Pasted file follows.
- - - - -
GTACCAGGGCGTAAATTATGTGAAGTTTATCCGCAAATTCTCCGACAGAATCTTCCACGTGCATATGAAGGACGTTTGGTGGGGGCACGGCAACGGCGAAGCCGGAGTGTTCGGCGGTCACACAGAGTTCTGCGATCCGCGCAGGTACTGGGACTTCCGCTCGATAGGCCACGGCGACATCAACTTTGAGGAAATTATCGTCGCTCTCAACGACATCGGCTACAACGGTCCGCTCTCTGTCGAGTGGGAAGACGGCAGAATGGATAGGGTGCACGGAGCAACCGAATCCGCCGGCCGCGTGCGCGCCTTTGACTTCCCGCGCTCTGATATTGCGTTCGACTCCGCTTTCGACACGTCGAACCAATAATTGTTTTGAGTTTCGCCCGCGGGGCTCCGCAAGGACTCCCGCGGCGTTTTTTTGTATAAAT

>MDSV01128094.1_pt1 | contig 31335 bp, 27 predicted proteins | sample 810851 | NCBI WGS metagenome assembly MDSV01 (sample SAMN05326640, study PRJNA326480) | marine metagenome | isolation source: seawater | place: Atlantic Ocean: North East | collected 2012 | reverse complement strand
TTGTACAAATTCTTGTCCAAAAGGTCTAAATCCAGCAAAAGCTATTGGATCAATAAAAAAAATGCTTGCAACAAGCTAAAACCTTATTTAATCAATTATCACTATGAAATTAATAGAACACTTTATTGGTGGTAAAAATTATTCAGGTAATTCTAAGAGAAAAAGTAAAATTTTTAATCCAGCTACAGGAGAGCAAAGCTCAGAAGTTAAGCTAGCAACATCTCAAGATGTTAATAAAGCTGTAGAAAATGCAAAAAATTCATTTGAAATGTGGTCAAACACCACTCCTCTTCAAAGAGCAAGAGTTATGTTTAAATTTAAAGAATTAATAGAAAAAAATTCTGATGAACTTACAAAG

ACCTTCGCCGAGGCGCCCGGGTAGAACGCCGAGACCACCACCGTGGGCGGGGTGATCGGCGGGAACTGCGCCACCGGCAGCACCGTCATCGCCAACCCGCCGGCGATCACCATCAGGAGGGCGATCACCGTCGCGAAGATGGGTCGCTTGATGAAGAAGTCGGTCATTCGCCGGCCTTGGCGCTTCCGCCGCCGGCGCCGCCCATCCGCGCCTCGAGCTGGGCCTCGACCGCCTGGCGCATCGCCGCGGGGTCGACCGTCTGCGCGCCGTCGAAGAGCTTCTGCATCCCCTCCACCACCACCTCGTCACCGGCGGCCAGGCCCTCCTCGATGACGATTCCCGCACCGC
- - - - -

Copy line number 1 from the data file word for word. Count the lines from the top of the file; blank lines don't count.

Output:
GTACCAGGGCGTAAATTATGTGAAGTTTATCCGCAAATTCTCCGACAGAATCTTCCACGTGCATATGAAGGACGTTTGGTGGGGGCACGGCAACGGCGAAGCCGGAGTGTTCGGCGGTCACACAGAGTTCTGCGATCCGCGCAGGTACTGGGACTTCCGCTCGATAGGCCACGGCGACATCAACTTTGAGGAAATTATCGTCGCTCTCAACGACATCGGCTACAACGGTCCGCTCTCTGTCGAGTGGGAAGACGGCAGAATGGATAGGGTGCACGGAGCAACCGAATCCGCCGGCCGCGTGCGCGCCTTTGACTTCCCGCGCTCTGATATTGCGTTCGACTCCGCTTTCGACACGTCGAACCAATAATTGTTTTGAGTTTCGCCCGCGGGGCTCCGCAAGGACTCCCGCGGCGTTTTTTTGTATAAAT